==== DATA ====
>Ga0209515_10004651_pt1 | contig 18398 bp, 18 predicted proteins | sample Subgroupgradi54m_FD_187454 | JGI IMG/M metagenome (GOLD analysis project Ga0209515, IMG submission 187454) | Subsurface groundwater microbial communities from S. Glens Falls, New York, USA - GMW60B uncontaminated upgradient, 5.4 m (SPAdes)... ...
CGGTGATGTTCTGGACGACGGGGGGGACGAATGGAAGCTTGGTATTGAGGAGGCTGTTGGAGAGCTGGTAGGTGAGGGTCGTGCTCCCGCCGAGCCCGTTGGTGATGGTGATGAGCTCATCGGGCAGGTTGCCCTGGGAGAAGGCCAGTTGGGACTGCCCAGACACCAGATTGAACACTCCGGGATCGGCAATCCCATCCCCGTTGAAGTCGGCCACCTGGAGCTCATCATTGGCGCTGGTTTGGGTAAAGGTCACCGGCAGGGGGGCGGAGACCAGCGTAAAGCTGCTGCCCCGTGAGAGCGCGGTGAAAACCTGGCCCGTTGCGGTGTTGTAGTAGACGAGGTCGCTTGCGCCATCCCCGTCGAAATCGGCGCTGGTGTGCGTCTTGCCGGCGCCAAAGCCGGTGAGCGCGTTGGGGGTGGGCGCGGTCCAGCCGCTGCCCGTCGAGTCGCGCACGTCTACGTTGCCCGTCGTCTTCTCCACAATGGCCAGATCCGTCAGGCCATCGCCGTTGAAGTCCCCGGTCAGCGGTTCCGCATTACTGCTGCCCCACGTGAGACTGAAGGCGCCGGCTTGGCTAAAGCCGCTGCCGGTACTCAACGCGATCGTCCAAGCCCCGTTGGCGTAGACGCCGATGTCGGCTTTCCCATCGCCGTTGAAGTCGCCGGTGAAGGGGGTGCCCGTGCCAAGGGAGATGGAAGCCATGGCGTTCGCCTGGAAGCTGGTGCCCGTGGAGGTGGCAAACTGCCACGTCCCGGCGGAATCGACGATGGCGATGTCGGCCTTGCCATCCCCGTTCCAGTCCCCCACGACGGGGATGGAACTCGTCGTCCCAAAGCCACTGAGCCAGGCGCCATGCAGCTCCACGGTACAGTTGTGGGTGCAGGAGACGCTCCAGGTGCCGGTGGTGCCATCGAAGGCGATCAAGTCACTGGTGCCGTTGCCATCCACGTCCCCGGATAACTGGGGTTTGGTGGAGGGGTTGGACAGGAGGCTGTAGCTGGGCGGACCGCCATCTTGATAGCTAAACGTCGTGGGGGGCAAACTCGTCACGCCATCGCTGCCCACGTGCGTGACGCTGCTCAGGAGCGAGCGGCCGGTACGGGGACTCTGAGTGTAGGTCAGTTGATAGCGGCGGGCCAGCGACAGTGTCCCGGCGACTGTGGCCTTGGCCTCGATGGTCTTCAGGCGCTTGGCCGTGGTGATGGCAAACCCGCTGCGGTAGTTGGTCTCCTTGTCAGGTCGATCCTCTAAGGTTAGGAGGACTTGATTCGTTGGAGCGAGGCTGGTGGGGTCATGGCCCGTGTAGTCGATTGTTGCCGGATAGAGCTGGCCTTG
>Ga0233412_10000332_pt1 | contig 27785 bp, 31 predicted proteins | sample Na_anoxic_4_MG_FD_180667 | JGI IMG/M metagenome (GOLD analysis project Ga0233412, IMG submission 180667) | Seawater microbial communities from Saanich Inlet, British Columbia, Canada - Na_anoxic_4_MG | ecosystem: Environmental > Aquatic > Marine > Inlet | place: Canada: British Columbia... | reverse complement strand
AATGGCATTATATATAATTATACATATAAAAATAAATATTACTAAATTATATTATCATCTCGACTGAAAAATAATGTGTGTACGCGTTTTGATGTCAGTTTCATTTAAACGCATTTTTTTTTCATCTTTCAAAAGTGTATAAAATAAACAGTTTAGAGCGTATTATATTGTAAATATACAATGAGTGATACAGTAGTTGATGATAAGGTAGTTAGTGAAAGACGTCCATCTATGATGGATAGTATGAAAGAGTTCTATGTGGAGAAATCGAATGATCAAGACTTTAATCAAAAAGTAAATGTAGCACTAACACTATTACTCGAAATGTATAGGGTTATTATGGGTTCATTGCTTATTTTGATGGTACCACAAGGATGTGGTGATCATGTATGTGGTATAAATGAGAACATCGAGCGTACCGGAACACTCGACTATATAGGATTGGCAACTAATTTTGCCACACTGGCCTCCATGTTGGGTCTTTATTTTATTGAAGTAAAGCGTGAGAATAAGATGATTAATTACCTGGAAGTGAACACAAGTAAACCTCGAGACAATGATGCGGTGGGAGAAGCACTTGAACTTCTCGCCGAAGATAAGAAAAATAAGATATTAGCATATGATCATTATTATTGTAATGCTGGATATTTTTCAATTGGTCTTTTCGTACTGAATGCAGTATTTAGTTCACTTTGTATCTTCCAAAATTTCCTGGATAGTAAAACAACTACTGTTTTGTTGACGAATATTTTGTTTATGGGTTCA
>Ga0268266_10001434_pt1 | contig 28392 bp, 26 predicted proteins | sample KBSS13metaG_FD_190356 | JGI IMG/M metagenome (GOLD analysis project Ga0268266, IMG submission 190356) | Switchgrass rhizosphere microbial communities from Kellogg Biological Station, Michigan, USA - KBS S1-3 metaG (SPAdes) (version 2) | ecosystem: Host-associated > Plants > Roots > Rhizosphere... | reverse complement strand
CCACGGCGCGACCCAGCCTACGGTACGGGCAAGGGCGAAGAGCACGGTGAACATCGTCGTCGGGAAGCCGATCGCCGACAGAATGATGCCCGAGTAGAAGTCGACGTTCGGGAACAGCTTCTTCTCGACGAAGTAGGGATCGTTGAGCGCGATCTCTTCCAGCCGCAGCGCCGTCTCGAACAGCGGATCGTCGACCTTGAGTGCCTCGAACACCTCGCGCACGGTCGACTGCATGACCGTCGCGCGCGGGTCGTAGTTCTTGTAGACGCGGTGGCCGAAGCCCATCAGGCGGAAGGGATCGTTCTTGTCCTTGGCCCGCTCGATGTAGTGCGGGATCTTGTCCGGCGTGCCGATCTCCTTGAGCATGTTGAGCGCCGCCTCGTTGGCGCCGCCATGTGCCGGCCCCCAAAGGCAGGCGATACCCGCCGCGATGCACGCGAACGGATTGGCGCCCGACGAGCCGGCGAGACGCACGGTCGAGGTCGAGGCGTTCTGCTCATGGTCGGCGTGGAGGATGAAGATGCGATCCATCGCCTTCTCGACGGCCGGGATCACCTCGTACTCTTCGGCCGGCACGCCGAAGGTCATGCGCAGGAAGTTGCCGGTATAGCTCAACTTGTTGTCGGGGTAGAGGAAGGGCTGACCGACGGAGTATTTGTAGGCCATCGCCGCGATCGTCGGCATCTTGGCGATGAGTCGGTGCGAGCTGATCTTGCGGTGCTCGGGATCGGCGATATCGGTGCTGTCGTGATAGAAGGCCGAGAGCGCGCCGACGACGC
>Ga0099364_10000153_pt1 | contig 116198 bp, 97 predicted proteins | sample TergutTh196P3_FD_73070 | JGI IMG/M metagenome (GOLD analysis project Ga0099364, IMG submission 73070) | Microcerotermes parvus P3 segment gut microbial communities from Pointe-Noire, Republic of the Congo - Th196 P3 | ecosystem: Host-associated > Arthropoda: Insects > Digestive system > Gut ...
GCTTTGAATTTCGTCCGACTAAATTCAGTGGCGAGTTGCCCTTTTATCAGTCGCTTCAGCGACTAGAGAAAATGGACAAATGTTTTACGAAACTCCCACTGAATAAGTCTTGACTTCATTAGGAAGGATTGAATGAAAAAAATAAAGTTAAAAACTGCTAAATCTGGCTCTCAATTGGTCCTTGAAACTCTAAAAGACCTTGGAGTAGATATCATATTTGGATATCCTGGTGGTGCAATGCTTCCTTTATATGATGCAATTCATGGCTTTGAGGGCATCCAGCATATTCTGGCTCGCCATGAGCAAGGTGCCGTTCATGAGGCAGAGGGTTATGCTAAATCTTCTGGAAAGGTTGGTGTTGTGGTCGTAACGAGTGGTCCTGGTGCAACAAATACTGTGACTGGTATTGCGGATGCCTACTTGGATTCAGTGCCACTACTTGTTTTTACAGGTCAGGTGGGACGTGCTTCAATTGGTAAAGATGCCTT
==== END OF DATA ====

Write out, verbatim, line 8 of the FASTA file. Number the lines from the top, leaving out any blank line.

GCTTTGAATTTCGTCCGACTAAATTCAGTGGCGAGTTGCCCTTTTATCAGTCGCTTCAGCGACTAGAGAAAATGGACAAATGTTTTACGAAACTCCCACTGAATAAGTCTTGACTTCATTAGGAAGGATTGAATGAAAAAAATAAAGTTAAAAACTGCTAAATCTGGCTCTCAATTGGTCCTTGAAACTCTAAAAGACCTTGGAGTAGATATCATATTTGGATATCCTGGTGGTGCAATGCTTCCTTTATATGATGCAATTCATGGCTTTGAGGGCATCCAGCATATTCTGGCTCGCCATGAGCAAGGTGCCGTTCATGAGGCAGAGGGTTATGCTAAATCTTCTGGAAAGGTTGGTGTTGTGGTCGTAACGAGTGGTCCTGGTGCAACAAATACTGTGACTGGTATTGCGGATGCCTACTTGGATTCAGTGCCACTACTTGTTTTTACAGGTCAGGTGGGACGTGCTTCAATTGGTAAAGATGCCTT